Owners of vacation rentals should obtain county permits and the government shouldn’t allow new units outside county-designated visitor destination areas.
That’s according to Kaua‘i County Councilwoman JoAnn Yukimura, who has recommended her stance “unofficially” to the council.
Those observations were among draft amendments she sent to the Kaua‘i County Council Planning Committee Wednesday.
Yukimura also said single-family vacation rentals, sometimes dubbed “detached homes,” shouldn’t be allowed on agricultural lands, in part because government is supposed to identify and protect prime agricultural lands, according to state law.
She stressed the suggestions have not been officially introduced, and were circulated to solicit comments from other council members.
The council committee deferred action on a bill to regulate the vacation rental business to mull over her ideas.
It has tinkered with such a bill in response to public concerns that the proliferation of vacation rentals will hurt neighborhoods and displace longtime renters.
The existing law allows vacation rentals in visitor designation areas, such as Princeville, Kapa‘a and Waipouli, Lihu‘e, Po‘ipu and West Kaua‘i.
But the law doesn’t address whether the commercial uses are allowed outside of those areas.
Vacation rental owners such as Bruce Fehring feel that though the bill is well-intentioned, it might not be realistic.
“It’s a muddled bill that’s not well-thought out,” Fehring said. “I think we need to be realistic in our goals.”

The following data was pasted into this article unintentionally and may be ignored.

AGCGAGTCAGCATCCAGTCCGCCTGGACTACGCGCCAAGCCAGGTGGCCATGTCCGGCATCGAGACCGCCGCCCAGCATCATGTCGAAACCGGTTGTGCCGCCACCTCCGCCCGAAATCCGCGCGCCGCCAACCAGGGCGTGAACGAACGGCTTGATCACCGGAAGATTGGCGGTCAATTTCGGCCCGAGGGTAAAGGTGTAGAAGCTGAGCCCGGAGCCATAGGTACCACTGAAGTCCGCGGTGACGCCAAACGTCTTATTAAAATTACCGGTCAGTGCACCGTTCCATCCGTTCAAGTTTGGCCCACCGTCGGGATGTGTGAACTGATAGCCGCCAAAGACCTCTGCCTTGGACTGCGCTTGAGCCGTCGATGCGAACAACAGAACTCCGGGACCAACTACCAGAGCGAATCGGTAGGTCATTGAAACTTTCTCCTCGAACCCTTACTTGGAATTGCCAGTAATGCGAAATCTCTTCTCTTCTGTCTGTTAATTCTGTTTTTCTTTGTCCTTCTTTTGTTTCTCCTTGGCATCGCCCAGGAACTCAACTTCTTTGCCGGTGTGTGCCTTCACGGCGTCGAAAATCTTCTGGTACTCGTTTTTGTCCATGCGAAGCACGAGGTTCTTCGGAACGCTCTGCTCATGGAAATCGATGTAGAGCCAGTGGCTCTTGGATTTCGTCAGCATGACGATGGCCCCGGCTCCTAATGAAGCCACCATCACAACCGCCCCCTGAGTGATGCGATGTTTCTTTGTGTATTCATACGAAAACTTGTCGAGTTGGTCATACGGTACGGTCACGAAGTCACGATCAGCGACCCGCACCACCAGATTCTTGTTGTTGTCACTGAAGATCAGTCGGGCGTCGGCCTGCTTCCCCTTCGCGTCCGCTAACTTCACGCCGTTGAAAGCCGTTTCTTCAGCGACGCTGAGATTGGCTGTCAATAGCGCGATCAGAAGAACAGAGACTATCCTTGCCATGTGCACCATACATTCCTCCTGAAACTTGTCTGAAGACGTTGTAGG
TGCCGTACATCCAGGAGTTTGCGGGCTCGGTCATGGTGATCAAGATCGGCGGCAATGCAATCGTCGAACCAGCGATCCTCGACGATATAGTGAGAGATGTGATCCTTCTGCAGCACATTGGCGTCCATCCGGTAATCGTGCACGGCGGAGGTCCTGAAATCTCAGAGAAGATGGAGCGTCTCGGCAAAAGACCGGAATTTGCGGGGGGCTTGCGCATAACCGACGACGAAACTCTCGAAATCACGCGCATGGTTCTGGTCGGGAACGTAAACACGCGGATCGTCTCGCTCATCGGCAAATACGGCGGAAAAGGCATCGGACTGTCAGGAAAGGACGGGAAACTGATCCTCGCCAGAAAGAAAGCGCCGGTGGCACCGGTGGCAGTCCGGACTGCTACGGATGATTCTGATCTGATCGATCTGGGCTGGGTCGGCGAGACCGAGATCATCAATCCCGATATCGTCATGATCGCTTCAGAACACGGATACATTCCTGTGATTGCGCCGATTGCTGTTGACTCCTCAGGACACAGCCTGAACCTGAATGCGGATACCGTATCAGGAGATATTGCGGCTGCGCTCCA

Lee Roversi, who owns agricultural land in Kilauea that is partially financially supported by a guest house she rents out, said she believes Yukimura has lofty ideals. She said, however, that taking away the ability for her to rent her guest house for vacationing tourists, which Yukimura has said has been an illegal use for that land designation, is unfair.
“This bill is grandfathering-in everybody on Kaua‘i who has been paying taxes and declaring themselves, except the people on ‘ag’ land. That’s who’s being left out of this,” she said.
“The reality is people that own those ‘ag’ lands are going to sell it to be developed,” she continued. “It’s a fact. They’re not going to make money on it from farming coffee. I have to have my guest house run as vacation rental because it is not economically viable to farm on Kaua‘i without other help.”
Roversi also said pigeonholing tourists to “the Hyatts” is doing them and the island’s economy a disservice.
“Not all tourists want to stay on East Shore hotels or in vacation rentals in Princeville,” she said.
Successful tourism models use farm-style guest houses, she added, in places like Tuscany and Napa Valley in California.
Yukimura said the bill attempts to restore a balance between primary residences and single-family vacation rentals by requiring permits for all single-family and multi-family vacation rentals and prohibiting new vacation rentals outside of the visitor designated area, or VDA.